Some Thoughts on Change

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  • February | March 2005 AWHONN Lifelines 11

    For the past few months, I have been

    consumed with thoughts about

    change. There is a saying that change

    is opportunity. There is a proverb

    that states that four things do not

    come back: The spoken word, the

    sped arrow, the past life, and the neg-

    lected opportunity. And then there is

    the soon-to-be classic, Change is

    good, donkey from the movie,

    Shrek 2!

    So why all these thoughts about

    change? Like many of you, I have

    been wrestling with some personal

    demons about my work life and its

    daily challenges and frustrations. I

    am blessed that for the past seven

    years, I have worked within an aca-

    demic setting. I have been granted the

    unique opportunity of working in an

    environment where individuality is

    encouraged, initiative is valued and

    most of the time I get to do what I

    want, how I want. Take on the editor-

    ship of the womens health and child-

    bearing neonatal nursing clinical journal? No

    problem. Travel to interesting cities to present

    to fellow nurses? No problem. Submit research

    proposals on topics of great personal and pro-

    fessional interest? Once again, no problem. So

    why have I been frustrated at times, dissatisfied

    at others? And why have I decided to leave the

    university when I am one year away from

    tenure and a sabbatical?

    The simplest and truest answer is that I

    have missed clinical practice more than I can

    stand and despite efforts to incorporate part-

    time clinical hours into my work week, the one

    day a week just whet my appetite for more.

    And then the perfect opportunity appeared,

    and it was almost as if a small voice in my ear

    kept repeating, This is it. This is what you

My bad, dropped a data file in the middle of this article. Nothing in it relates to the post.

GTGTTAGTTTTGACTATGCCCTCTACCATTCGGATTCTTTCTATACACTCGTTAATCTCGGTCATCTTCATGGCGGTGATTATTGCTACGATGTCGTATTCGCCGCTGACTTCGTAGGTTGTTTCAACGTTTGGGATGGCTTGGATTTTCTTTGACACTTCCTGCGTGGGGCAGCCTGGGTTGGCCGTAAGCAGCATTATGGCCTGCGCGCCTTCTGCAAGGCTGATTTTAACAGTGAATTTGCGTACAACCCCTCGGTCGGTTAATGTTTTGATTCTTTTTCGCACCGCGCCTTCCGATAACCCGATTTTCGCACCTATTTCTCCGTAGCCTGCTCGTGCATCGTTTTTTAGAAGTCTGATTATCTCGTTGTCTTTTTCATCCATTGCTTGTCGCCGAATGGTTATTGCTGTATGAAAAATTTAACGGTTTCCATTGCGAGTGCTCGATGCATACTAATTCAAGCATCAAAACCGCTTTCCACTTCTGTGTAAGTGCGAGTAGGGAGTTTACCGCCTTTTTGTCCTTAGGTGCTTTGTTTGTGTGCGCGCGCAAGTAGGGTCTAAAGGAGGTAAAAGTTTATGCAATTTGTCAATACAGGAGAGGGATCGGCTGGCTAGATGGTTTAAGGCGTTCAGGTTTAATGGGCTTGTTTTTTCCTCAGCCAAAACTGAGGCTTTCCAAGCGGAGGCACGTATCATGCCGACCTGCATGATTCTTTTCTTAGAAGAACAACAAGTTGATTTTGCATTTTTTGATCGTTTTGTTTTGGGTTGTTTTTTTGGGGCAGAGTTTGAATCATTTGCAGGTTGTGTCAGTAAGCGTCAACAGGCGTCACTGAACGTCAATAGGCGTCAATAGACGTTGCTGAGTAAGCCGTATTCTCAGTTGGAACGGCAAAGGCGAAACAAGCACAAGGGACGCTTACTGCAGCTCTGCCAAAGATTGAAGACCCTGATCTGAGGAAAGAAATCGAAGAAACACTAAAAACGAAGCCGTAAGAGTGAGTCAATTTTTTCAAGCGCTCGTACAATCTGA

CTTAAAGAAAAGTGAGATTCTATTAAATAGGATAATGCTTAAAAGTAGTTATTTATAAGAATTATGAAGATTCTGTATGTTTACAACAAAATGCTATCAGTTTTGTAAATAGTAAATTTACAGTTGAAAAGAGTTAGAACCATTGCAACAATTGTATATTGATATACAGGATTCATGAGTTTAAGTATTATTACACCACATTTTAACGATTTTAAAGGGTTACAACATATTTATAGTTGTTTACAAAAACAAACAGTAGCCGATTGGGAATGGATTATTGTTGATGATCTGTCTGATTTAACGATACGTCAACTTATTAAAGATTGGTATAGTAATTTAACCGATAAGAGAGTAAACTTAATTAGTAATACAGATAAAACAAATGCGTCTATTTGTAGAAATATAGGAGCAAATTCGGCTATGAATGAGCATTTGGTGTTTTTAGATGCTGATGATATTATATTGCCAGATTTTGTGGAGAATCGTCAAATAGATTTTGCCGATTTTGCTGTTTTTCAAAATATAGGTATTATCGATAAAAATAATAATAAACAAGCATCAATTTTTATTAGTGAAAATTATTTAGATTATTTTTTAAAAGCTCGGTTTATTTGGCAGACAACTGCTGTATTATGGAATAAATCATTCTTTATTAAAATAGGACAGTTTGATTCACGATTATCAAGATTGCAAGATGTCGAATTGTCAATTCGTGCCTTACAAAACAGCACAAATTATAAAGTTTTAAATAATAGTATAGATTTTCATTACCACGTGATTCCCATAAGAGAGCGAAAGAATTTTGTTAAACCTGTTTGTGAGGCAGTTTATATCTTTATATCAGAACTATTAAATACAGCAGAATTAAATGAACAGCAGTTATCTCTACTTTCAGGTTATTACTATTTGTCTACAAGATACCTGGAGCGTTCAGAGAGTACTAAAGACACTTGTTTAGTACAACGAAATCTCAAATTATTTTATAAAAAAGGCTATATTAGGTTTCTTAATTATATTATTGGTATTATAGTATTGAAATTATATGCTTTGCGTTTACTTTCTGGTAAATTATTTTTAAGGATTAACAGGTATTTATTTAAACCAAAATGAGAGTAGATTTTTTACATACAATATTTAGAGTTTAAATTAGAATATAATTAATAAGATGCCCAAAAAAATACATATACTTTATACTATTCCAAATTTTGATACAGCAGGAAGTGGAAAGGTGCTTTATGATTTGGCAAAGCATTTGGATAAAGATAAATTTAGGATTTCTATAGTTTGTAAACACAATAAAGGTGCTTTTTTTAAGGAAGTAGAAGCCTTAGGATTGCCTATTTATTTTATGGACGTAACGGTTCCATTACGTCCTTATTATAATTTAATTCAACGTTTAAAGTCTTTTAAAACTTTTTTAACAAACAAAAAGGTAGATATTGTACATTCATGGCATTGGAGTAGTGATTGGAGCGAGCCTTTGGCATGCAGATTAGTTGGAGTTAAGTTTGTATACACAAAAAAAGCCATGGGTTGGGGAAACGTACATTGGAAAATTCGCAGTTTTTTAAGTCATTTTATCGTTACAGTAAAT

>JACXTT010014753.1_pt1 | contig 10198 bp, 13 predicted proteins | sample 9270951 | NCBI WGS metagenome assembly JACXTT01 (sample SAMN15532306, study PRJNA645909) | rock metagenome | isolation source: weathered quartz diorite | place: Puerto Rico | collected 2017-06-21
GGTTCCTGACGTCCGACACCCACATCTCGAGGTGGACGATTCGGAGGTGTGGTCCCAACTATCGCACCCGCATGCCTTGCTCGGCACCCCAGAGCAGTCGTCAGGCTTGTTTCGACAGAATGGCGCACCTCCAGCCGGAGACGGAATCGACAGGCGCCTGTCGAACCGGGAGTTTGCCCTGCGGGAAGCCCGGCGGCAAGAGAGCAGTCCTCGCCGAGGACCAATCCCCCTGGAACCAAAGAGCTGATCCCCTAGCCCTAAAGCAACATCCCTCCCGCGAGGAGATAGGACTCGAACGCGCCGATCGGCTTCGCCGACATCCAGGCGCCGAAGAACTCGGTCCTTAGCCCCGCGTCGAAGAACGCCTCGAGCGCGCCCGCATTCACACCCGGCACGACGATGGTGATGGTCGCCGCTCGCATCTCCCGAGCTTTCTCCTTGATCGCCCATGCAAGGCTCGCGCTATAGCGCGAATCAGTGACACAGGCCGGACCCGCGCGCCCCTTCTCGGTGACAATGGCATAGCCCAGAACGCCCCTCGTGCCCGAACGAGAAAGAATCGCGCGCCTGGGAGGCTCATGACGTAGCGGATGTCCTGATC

have been waiting for! So without too much

    Dr. Anne Katz, PhD,RN, is a clinical nursespecialist at theProstate Centre ofCancerCare Manitobain Winnipeg.

    on ChangeSome Thoughts


  • 12 AWHONN Lifelines Volume 9 Issue 1

    angst and reflection, one day before I left for

    the AWHONN convention in Tampa Bay, I

    wrote a letter of application and attached my

    resume and sent it off. An interview followed

    that went really well, and later that day I

    received the call with a job offer. Negotiations

    followed in short order (I was leaving for

    another conference two days later), and I felt

    welcome and needed and appreciated.

    As I packed up my office, throwing away

    piles of documents I thought I would no

    longer need, and started saying my farewells to

    graduate students and colleagues, I found

    myself both excited and yet at the same time

    on the verge of tears almost every day. I did not

    expect that this change would be so bitter-

    sweet. I had been considering other career

    moves that I have made through the years. In

    my memory, they were all positive and led to

    greater job satisfaction. The truth is likely more

    complex; however, I know that I grew profes-

    sionally and personally and made new and true

    friends in each place. I can honestly say the

    same about this move. I have learned so much

    about myself, and perhaps the most valued les-

    son is that I am a practice-based nurse first and